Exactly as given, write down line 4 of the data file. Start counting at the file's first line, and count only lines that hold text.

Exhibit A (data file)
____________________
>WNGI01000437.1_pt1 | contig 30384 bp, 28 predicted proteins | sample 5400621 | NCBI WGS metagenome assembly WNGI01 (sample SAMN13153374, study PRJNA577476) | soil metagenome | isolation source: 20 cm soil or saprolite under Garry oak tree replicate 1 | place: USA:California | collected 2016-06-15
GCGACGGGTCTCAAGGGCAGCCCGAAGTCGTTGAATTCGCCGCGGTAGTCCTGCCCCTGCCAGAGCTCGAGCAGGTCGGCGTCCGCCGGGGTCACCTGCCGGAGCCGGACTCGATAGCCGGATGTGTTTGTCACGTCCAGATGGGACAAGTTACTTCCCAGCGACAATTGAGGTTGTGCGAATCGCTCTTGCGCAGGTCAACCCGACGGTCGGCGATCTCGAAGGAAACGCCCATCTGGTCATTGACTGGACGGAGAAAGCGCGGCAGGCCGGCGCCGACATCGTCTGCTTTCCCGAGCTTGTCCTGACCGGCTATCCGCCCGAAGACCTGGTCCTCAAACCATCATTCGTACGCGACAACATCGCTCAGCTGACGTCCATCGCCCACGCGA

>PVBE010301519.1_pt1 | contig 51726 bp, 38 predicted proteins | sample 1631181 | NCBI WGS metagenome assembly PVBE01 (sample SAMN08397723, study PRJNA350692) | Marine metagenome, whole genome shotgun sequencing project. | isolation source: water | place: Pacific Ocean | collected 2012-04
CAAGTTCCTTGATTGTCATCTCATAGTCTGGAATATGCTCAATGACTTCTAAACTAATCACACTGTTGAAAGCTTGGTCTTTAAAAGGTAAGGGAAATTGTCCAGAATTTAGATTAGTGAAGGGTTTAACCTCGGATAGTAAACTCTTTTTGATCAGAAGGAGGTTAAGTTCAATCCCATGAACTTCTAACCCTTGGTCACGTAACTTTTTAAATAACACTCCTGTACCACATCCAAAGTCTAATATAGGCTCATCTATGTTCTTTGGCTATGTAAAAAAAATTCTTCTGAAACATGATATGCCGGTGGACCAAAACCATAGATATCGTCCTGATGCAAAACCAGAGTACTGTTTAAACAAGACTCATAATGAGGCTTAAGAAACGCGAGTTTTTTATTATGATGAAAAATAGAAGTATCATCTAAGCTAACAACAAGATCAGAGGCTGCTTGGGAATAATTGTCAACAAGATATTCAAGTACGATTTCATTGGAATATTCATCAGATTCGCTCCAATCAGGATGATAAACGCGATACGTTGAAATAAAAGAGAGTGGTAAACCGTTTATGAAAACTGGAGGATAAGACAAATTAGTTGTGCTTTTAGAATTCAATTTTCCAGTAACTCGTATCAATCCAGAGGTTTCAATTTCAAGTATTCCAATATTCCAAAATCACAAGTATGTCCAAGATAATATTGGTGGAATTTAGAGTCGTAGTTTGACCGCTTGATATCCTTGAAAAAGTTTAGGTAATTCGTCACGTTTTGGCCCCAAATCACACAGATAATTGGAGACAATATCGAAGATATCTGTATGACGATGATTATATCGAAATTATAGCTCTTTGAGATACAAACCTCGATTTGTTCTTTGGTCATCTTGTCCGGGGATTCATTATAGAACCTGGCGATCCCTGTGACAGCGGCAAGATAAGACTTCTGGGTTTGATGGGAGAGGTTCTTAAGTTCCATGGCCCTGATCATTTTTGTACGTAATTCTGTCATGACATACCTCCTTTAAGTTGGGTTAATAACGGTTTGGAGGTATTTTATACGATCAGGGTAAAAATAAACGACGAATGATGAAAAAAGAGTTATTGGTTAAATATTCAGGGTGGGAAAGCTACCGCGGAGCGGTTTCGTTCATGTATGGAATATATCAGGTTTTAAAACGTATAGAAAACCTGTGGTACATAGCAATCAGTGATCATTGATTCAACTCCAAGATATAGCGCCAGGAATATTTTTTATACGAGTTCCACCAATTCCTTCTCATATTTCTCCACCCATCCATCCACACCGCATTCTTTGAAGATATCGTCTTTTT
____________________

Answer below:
CAAGTTCCTTGATTGTCATCTCATAGTCTGGAATATGCTCAATGACTTCTAAACTAATCACACTGTTGAAAGCTTGGTCTTTAAAAGGTAAGGGAAATTGTCCAGAATTTAGATTAGTGAAGGGTTTAACCTCGGATAGTAAACTCTTTTTGATCAGAAGGAGGTTAAGTTCAATCCCATGAACTTCTAACCCTTGGTCACGTAACTTTTTAAATAACACTCCTGTACCACATCCAAAGTCTAATATAGGCTCATCTATGTTCTTTGGCTATGTAAAAAAAATTCTTCTGAAACATGATATGCCGGTGGACCAAAACCATAGATATCGTCCTGATGCAAAACCAGAGTACTGTTTAAACAAGACTCATAATGAGGCTTAAGAAACGCGAGTTTTTTATTATGATGAAAAATAGAAGTATCATCTAAGCTAACAACAAGATCAGAGGCTGCTTGGGAATAATTGTCAACAAGATATTCAAGTACGATTTCATTGGAATATTCATCAGATTCGCTCCAATCAGGATGATAAACGCGATACGTTGAAATAAAAGAGAGTGGTAAACCGTTTATGAAAACTGGAGGATAAGACAAATTAGTTGTGCTTTTAGAATTCAATTTTCCAGTAACTCGTATCAATCCAGAGGTTTCAATTTCAAGTATTCCAATATTCCAAAATCACAAGTATGTCCAAGATAATATTGGTGGAATTTAGAGTCGTAGTTTGACCGCTTGATATCCTTGAAAAAGTTTAGGTAATTCGTCACGTTTTGGCCCCAAATCACACAGATAATTGGAGACAATATCGAAGATATCTGTATGACGATGATTATATCGAAATTATAGCTCTTTGAGATACAAACCTCGATTTGTTCTTTGGTCATCTTGTCCGGGGATTCATTATAGAACCTGGCGATCCCTGTGACAGCGGCAAGATAAGACTTCTGGGTTTGATGGGAGAGGTTCTTAAGTTCCATGGCCCTGATCATTTTTGTACGTAATTCTGTCATGACATACCTCCTTTAAGTTGGGTTAATAACGGTTTGGAGGTATTTTATACGATCAGGGTAAAAATAAACGACGAATGATGAAAAAAGAGTTATTGGTTAAATATTCAGGGTGGGAAAGCTACCGCGGAGCGGTTTCGTTCATGTATGGAATATATCAGGTTTTAAAACGTATAGAAAACCTGTGGTACATAGCAATCAGTGATCATTGATTCAACTCCAAGATATAGCGCCAGGAATATTTTTTATACGAGTTCCACCAATTCCTTCTCATATTTCTCCACCCATCCATCCACACCGCATTCTTTGAAGATATCGTCTTTTT